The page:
The sport has been in the spotlight of late in the context of doping, with The Times last week alleging systemic doping was taking place in Russian swimming and that positive tests by Chinese swimmers had been covered up.
Breaststroke world champion Yulia Efimova was suspended by the Russian Swimming Federation earlier this month amid reports she had tested positive for meldonium.
And swimmers Wang Lizhuo and An Jiabao were this week issued with warnings by the Chinese Swimming Association after testing positive for clenbuterol, a decision both swimming’s world governing body FINA and WADA, the World Anti-Doping Agency, are reviewing.
Peaty claimed gold in the 50 metres and 100m breaststroke at last year’s World Championships as well as in the 4x100m mixed medley relay, is the world record holder in all three, and is widely viewed as the favourite to win the longer individual event at this summer’s Rio de Janeiro Olympics.
And the 21-year-old City of Derby swimmer said of the recent news about doping in the sport: “I think there’s a positive side to it [dopers being caught] but at the end of the day it [doping] is ruining the reputation of all sports.
“If it happens any more people are going to be looking at the TV and saying ‘he’s a cheat’.
“I’m not a cheater, but if I win Olympic gold and people are looking at me and saying I am a cheat because I’ve won, it’s hugely disrespectful given the hard work I’ve put in.
“Swimming and all other sports have got to get to that place where you have the trust of the people watching it.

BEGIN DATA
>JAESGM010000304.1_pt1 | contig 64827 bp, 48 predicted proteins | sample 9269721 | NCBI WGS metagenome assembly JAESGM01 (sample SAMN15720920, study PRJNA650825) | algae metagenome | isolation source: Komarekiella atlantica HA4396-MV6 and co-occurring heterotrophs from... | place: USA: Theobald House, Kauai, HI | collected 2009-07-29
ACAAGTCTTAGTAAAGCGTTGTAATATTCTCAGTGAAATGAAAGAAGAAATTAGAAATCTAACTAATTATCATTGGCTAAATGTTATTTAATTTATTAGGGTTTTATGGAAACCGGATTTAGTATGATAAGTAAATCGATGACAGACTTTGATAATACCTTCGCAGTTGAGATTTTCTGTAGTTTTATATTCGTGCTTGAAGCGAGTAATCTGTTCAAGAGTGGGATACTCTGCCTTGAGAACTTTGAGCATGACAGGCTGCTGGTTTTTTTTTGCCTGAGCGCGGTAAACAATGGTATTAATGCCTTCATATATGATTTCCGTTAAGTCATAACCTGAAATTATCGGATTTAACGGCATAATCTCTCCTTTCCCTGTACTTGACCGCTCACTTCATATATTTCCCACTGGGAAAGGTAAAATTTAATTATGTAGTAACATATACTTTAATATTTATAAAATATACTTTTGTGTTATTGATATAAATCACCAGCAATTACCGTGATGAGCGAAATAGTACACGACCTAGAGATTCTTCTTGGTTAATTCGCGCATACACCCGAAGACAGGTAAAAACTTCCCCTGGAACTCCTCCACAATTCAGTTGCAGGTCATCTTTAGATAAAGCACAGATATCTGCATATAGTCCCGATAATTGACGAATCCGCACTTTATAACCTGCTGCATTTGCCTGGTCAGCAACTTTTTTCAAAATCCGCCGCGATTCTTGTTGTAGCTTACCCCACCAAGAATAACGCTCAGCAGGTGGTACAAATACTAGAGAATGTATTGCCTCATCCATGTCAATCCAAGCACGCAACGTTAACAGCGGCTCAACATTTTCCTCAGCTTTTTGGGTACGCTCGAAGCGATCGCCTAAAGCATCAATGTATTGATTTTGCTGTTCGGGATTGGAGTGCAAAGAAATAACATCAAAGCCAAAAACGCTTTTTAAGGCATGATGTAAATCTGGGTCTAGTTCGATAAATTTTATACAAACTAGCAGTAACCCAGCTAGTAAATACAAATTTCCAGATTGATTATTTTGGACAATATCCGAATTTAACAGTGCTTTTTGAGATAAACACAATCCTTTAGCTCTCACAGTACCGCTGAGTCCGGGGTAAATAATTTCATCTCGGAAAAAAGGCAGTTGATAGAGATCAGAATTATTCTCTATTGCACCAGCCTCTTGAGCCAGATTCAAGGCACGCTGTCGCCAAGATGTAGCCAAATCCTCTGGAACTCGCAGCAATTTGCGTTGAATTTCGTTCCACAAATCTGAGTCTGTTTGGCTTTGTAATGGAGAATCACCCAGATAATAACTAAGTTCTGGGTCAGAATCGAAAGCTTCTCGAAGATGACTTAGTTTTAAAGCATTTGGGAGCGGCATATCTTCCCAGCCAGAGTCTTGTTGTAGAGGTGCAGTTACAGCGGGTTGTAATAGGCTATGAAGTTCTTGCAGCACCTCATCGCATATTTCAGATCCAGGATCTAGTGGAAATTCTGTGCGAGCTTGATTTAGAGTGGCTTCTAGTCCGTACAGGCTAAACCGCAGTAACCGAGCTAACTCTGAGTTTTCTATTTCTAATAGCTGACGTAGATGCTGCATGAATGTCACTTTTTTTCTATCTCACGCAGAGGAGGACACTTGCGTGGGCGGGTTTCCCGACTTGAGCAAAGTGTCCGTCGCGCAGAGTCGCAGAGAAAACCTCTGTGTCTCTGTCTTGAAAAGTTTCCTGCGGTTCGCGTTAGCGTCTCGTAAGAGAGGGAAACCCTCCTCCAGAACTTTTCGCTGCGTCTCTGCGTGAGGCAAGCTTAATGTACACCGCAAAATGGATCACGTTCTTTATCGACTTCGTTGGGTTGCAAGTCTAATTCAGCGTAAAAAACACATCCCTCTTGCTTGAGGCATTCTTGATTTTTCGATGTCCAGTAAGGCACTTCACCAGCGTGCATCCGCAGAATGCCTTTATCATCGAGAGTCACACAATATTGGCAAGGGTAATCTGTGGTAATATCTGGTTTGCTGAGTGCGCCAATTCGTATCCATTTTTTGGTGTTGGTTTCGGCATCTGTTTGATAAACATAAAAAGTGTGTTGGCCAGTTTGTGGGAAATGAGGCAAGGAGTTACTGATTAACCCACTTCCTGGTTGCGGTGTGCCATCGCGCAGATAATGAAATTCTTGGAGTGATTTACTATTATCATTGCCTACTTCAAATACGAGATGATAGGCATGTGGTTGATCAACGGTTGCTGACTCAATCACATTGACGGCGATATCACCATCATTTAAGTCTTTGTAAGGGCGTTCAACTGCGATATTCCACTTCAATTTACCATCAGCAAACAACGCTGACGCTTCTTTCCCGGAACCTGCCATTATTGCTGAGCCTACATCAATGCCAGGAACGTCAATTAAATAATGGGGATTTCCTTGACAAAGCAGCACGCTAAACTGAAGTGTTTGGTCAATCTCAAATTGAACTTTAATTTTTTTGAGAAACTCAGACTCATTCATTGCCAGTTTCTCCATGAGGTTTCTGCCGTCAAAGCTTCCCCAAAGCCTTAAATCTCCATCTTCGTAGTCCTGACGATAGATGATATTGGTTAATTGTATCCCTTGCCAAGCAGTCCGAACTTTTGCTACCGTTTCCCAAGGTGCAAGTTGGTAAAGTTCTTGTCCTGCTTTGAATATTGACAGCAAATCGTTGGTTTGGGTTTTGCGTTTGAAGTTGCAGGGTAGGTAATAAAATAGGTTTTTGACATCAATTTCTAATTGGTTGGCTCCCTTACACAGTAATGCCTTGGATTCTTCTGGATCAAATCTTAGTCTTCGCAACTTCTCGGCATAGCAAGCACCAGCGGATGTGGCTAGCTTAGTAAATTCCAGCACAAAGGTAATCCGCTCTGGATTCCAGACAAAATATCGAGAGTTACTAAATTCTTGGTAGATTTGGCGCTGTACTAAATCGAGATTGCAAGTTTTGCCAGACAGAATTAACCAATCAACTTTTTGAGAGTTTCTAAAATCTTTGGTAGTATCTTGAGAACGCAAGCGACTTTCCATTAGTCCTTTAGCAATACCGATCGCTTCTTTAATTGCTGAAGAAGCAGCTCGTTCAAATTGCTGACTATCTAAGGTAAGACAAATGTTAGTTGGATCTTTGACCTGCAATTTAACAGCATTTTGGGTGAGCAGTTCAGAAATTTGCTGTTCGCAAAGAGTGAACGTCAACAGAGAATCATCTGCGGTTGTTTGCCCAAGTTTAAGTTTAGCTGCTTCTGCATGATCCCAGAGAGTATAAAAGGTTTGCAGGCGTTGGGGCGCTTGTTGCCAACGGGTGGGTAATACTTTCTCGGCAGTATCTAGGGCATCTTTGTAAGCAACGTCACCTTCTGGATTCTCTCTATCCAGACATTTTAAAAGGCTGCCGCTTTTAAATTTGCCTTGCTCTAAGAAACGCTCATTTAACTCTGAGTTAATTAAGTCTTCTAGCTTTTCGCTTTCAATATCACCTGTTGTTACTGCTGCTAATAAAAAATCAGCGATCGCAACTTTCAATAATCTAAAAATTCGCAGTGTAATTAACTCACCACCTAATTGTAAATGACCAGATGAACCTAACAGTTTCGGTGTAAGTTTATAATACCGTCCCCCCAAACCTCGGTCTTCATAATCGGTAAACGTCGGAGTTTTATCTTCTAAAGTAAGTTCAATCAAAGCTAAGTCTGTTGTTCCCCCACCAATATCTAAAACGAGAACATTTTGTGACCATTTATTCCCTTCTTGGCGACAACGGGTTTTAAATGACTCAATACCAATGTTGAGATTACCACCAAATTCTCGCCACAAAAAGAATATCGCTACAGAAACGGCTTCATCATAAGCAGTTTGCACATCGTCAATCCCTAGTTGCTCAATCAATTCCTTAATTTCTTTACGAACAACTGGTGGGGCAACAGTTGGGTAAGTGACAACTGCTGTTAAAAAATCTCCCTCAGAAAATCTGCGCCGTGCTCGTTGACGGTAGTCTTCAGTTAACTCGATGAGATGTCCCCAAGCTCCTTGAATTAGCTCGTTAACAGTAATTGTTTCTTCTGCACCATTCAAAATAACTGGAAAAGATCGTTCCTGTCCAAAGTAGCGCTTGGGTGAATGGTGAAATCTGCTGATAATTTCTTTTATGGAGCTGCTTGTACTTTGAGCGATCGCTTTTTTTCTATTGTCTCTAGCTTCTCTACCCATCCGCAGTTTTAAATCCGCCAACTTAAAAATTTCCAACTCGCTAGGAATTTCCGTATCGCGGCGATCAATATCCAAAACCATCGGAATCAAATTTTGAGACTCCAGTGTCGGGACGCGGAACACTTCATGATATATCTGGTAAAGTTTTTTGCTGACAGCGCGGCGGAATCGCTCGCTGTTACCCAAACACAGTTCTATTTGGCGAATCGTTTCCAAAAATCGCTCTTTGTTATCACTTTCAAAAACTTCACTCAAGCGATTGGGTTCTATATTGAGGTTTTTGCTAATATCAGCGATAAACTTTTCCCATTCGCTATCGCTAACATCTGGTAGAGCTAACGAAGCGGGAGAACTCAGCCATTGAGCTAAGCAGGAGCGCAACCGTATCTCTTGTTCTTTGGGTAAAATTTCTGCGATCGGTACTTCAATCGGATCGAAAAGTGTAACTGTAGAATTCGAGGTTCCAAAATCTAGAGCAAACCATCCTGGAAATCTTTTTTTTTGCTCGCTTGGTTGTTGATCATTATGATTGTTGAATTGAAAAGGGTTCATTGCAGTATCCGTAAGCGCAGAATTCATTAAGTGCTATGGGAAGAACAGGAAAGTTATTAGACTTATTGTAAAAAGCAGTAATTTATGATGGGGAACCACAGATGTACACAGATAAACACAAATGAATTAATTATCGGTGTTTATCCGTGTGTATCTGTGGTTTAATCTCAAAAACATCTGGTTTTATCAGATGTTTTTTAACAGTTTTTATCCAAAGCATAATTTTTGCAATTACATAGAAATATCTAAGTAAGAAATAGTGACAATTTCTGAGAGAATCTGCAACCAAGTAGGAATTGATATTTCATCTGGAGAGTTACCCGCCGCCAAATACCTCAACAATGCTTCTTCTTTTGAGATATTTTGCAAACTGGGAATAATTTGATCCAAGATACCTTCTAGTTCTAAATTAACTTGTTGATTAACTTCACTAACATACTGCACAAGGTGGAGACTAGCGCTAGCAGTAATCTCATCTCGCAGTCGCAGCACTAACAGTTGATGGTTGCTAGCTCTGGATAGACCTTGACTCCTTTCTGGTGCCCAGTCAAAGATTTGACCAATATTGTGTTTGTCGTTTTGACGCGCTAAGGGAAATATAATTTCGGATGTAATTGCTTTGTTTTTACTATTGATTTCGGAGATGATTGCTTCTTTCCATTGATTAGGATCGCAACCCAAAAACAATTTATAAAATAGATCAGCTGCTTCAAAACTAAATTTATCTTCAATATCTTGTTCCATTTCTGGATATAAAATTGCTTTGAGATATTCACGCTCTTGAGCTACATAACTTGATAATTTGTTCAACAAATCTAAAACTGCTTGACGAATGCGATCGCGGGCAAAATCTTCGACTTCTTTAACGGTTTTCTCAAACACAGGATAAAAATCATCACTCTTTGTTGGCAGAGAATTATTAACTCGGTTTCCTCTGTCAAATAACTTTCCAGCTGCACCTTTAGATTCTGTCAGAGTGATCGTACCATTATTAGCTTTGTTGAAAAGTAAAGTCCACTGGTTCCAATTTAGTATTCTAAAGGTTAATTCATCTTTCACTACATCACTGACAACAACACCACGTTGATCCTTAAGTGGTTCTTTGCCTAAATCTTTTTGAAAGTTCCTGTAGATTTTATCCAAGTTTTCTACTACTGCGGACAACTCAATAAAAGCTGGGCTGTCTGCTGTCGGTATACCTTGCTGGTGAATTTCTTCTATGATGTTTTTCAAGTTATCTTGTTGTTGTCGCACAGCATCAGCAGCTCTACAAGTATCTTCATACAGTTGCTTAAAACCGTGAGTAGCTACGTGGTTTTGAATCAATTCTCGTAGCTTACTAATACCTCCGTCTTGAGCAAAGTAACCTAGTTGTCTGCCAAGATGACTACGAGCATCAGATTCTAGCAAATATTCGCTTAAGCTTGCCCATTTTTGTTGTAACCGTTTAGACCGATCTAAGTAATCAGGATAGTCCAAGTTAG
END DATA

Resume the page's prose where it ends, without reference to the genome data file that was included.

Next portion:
“You don’t want people thinking you’re a cheat just because you’re really fast and have broken the world record by a second.
“Training is my drug. I’m going to be the best I can in and out of the water – train right, eat right – and that is the way it should be.
“An Olympic champion shouldn’t be someone who has cheated to get there. They should be 100 per cent athletes who have made the sacrifices.
“Cheats are always going to be caught – and I hope they are before the Olympics because it is going to ruin the sport otherwise.”
Asked how he felt swimming compared to athletics in terms of a doping problem, Peaty said: “I think swimming still is one of those sports where you don’t have many dopers –but hopefully it is not going to grow any more, because you have Efimova, the Chinese swimmers that were caught.
“I’m going to put all my faith in the authorities to sort it out.”
Questioned as to how he would feel about lining up against Russian rivals in Rio, Peaty said: “I am not going to blame a whole nation.
“Hopefully, I’ll line up against Russians and they will be just as hard-working as I am.
“I’m just going to race, do what I do and hopefully leave it to WADA and FINA to sort it out.”
Peaty feels the frequency of anti-doping testing is vital.
“Hopefully WADA and FINA can put protocols in place with testing every other week – just now I’ve been tested three times in the last few weeks, and that is how it should be,” he said.
“I know testing week-on-week is expensive, but what’s more expensive [for the sport] is people coming out as cheats and then people not watching.”
FINA last week released a statement in which it said it was “currently conducting target-testing for the 10 best- performing athletes in each event, with at least five tests prior to the Olympic Games in Rio de Janeiro.”